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Craig H. Bishop

Abstract

Free space Green's functions may be used to reconstruct the wind over a limited domain from vorticity, divergence, and the wind at the boundary of the domain. When standard finite-difference estimates of the vorticity/divergence field are used, the technique fails to accurately reconstruct the wind in regions where the vorticity or divergence change markedly between grid boxes.

The standard finite-difference estimate of vorticity/divergence is accurate provided that the wind varies linearly with distance along the edges of grid boxes. An estimate of vorticity/divergence is derived that accounts for the fact that these requirements are not met when the vorticity/divergence field is locally heterogeneous. This improved estimate is named the G4 estimate. It is not derived from Taylor series.

When the G4 estimate of vorticity/divergence is used to reconstruct the wind field, the magnitude of the reconstruction error is an order of magnitude smaller than the reconstruction error associated with the standard estimate of vorticity/divergence.

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Chaing Chen and Craig Bishop

Abstract

No abstract available.

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Craig H. Bishop

Abstract

Theories of frontogenesis and frontal waves describe development in terms of the interaction of a basic state or environmental flow with a frontal flow. The basic-state flow may comprise a large-scale confluent–diffluent deformation field and/or an alongfront temperature gradient. The frontal flow is seen as evolving as a result of its interaction with the environmental flow. Such theories make specific predictions about the effect of the basic-state flow on the frontal flow. To test these predictions, counterparts of the basic-state flows and frontal flows used in theoretical models must be extracted from atmospheric data. Here the concept of attribution is used to identify such counterparts.

In the present context, attribution refers to the process whereby a part of the wind field is attributed to a part of the vorticity or divergence field. It is mathematically equivalent to the process by which a part of a field of electric potential is associated with an element of total charge density in electrostatics.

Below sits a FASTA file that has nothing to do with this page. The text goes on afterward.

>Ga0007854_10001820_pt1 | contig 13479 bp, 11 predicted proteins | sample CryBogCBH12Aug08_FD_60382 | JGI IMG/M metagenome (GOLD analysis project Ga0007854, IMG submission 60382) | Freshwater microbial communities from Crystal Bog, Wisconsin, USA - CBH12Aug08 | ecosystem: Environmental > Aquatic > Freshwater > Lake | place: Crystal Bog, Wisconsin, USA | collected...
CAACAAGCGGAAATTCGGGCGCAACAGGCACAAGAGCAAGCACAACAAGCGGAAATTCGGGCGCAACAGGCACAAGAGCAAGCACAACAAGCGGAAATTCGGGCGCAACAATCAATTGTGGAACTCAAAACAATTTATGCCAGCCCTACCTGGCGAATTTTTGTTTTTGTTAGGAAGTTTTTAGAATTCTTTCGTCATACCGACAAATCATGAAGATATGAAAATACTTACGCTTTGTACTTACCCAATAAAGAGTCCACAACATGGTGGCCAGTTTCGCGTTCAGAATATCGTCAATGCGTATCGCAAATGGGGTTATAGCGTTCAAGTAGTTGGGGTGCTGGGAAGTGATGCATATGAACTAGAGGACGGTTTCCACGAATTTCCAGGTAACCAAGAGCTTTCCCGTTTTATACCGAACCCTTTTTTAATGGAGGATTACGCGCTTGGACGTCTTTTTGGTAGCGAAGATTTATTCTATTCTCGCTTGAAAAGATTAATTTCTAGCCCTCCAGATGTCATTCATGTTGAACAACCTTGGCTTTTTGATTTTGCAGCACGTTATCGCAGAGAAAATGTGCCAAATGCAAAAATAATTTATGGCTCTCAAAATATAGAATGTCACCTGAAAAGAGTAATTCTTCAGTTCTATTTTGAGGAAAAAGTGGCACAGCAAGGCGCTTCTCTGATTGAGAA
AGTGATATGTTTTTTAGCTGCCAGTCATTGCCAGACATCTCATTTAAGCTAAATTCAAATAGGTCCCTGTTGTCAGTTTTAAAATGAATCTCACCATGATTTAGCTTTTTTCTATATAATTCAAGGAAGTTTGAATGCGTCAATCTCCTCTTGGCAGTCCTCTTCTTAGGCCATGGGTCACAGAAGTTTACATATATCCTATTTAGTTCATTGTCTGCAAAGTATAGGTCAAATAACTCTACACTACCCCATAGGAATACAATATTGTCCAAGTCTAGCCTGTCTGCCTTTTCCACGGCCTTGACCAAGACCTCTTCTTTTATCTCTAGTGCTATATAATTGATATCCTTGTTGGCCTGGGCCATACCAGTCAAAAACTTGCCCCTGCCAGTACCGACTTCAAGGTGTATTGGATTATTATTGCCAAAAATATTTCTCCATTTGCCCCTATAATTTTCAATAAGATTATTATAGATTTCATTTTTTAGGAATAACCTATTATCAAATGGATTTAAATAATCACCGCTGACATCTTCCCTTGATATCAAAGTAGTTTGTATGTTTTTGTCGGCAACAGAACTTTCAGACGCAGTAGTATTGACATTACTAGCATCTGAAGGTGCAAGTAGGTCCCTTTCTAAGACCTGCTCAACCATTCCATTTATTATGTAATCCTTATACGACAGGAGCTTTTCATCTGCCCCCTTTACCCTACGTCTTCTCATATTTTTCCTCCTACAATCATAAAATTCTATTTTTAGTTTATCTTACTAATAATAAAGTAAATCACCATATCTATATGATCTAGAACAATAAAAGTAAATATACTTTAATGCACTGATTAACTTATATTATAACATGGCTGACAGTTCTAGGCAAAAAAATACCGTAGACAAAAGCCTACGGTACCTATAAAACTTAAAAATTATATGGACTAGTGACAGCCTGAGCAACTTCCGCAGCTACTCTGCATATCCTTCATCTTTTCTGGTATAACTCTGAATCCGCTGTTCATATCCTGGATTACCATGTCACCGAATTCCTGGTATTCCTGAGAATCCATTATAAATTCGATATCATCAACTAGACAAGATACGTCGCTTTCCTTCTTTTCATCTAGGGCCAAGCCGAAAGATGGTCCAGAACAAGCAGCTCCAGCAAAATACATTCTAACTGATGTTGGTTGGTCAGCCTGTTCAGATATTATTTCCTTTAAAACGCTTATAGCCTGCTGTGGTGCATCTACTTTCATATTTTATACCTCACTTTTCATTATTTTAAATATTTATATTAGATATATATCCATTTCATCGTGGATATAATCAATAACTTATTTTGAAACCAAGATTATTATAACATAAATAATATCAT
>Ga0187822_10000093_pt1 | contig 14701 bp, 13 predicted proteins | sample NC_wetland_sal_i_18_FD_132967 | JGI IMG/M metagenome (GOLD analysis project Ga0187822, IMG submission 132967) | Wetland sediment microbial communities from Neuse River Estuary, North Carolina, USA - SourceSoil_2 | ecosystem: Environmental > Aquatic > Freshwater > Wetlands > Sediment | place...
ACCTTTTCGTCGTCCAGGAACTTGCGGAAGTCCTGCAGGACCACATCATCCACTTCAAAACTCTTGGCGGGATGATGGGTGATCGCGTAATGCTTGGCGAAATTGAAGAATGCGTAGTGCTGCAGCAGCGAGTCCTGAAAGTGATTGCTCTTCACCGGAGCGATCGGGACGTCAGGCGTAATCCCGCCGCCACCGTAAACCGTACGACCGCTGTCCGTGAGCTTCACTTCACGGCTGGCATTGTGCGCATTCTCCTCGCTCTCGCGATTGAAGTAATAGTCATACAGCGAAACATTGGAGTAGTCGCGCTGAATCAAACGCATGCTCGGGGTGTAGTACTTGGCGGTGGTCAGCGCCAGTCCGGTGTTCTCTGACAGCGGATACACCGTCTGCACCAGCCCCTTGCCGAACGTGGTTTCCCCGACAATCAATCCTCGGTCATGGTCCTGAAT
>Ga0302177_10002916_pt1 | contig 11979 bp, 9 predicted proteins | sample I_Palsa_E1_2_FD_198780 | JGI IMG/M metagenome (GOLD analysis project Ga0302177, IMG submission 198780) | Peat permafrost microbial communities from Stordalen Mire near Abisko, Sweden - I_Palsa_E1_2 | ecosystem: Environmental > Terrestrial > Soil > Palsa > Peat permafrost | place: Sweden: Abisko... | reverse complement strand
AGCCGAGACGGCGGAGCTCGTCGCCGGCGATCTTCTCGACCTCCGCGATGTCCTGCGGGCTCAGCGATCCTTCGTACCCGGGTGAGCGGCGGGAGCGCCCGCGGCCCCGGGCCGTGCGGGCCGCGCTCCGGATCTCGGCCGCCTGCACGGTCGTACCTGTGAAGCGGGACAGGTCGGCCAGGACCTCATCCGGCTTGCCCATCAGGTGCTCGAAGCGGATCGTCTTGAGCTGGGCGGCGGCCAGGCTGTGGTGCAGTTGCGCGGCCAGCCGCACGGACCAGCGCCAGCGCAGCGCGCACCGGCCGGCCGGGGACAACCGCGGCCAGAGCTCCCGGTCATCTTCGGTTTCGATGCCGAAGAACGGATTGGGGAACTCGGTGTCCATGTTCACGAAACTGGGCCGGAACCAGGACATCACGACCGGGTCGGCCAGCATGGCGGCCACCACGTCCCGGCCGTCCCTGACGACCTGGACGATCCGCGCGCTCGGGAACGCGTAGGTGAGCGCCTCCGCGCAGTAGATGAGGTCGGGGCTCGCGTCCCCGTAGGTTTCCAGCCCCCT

The counterpart of the frontal flow used in idealized models is identified as that part of the flow attributable to the vorticity and divergence anomalies within the frontal region. The counterpart of the basic-state flow is identified as that part of the flow attributable to vorticity and divergence anomalies outside the frontal region.

Applications of the partitioning method are illustrated by diagnosing the flow associated with a North Atlantic front. The way in which the partitioning method may be used to test some theories concerning the effect of large-scale deformation on frontal wave formation is described. The partitioning method's ability to distinguish frontogenesis due to environmental flow from that due to frontal flow is also discussed. The analyzed front is found to lie at an angle to the dilatation axis of the environmental flow. It is argued that this feature must be common to all nonrotating finite length fronts.

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Craig H. Bishop and Daniel Hodyss

Abstract

An adaptive ensemble covariance localization technique, previously used in “local” forms of the ensemble Kalman filter, is extended to a global ensemble four-dimensional variational data assimilation (4D-VAR) scheme. The purely adaptive part of the localization matrix considered is given by the element-wise square of the correlation matrix of a smoothed ensemble of streamfunction perturbations. It is found that these purely adaptive localization functions have spurious far-field correlations as large as 0.1 with a 128-member ensemble. To attenuate the spurious features of the purely adaptive localization functions, the authors multiply the adaptive localization functions with very broadscale nonadaptive localization functions. Using the Navy’s operational ensemble forecasting system, it is shown that the covariance localization functions obtained by this approach adapt to spatially anisotropic aspects of the flow, move with the flow, and are free of far-field spurious correlations. The scheme is made computationally feasible by (i) a method for inexpensively generating the square root of an adaptively localized global four-dimensional error covariance model in terms of products or modulations of smoothed ensemble perturbations with themselves and with raw ensemble perturbations, and (ii) utilizing algorithms that speed ensemble covariance localization when localization functions are separable, variable-type independent, and/or large scale. In spite of the apparently useful characteristics of adaptive localization, single analysis/forecast experiments assimilating 583 200 observations over both 6- and 12-h data assimilation windows failed to identify any significant difference in the quality of the analyses and forecasts obtained using nonadaptive localization from that obtained using adaptive localization.

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Craig H. Bishop and Zoltan Toth

Abstract

Suppose that the geographical and temporal resolution of the observational network could be changed on a daily basis. Of all the possible deployments of observational resources, which particular deployment would minimize expected forecast error? The ensemble transform technique answers such questions by using nonlinear ensemble forecasts to rapidly construct ensemble-based approximations to the prediction error covariance matrices associated with a wide range of different possible deployments of observational resources. From these matrices, estimates of the expected forecast error associated with each distinct deployment of observational resources are obtained. The deployment that minimizes the chosen measure of forecast error is deemed optimal.